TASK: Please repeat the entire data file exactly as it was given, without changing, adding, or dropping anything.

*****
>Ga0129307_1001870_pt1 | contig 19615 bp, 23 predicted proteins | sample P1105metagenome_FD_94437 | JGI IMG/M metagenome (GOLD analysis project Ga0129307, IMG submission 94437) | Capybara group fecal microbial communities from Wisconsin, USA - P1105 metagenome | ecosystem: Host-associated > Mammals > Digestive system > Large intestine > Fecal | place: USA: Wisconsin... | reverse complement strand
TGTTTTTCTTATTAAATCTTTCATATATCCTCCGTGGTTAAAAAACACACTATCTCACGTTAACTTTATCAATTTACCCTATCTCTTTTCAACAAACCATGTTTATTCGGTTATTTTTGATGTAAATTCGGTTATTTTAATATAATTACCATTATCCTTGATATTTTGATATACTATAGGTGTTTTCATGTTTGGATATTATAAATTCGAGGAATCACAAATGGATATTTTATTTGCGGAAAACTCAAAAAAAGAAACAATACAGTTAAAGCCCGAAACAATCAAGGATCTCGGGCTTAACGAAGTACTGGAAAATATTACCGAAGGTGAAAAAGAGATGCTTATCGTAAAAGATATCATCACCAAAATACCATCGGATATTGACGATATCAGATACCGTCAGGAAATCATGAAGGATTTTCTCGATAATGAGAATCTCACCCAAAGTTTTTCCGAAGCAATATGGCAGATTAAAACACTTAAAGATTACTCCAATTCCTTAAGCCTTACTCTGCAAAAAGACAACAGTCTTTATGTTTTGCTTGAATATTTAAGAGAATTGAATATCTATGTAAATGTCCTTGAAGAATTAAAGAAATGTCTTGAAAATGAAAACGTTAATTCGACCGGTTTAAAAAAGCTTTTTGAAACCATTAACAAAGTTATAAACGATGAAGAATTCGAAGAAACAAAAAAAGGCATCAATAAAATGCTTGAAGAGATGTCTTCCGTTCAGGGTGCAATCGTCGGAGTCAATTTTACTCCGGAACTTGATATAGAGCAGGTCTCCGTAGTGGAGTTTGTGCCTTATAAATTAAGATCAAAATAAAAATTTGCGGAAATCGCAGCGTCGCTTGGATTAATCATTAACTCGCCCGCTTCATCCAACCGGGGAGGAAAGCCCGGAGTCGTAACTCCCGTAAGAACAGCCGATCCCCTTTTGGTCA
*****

>Ga0129307_1001870_pt1 | contig 19615 bp, 23 predicted proteins | sample P1105metagenome_FD_94437 | JGI IMG/M metagenome (GOLD analysis project Ga0129307, IMG submission 94437) | Capybara group fecal microbial communities from Wisconsin, USA - P1105 metagenome | ecosystem: Host-associated > Mammals > Digestive system > Large intestine > Fecal | place: USA: Wisconsin... | reverse complement strand
TGTTTTTCTTATTAAATCTTTCATATATCCTCCGTGGTTAAAAAACACACTATCTCACGTTAACTTTATCAATTTACCCTATCTCTTTTCAACAAACCATGTTTATTCGGTTATTTTTGATGTAAATTCGGTTATTTTAATATAATTACCATTATCCTTGATATTTTGATATACTATAGGTGTTTTCATGTTTGGATATTATAAATTCGAGGAATCACAAATGGATATTTTATTTGCGGAAAACTCAAAAAAAGAAACAATACAGTTAAAGCCCGAAACAATCAAGGATCTCGGGCTTAACGAAGTACTGGAAAATATTACCGAAGGTGAAAAAGAGATGCTTATCGTAAAAGATATCATCACCAAAATACCATCGGATATTGACGATATCAGATACCGTCAGGAAATCATGAAGGATTTTCTCGATAATGAGAATCTCACCCAAAGTTTTTCCGAAGCAATATGGCAGATTAAAACACTTAAAGATTACTCCAATTCCTTAAGCCTTACTCTGCAAAAAGACAACAGTCTTTATGTTTTGCTTGAATATTTAAGAGAATTGAATATCTATGTAAATGTCCTTGAAGAATTAAAGAAATGTCTTGAAAATGAAAACGTTAATTCGACCGGTTTAAAAAAGCTTTTTGAAACCATTAACAAAGTTATAAACGATGAAGAATTCGAAGAAACAAAAAAAGGCATCAATAAAATGCTTGAAGAGATGTCTTCCGTTCAGGGTGCAATCGTCGGAGTCAATTTTACTCCGGAACTTGATATAGAGCAGGTCTCCGTAGTGGAGTTTGTGCCTTATAAATTAAGATCAAAATAAAAATTTGCGGAAATCGCAGCGTCGCTTGGATTAATCATTAACTCGCCCGCTTCATCCAACCGGGGAGGAAAGCCCGGAGTCGTAACTCCCGTAAGAACAGCCGATCCCCTTTTGGTCA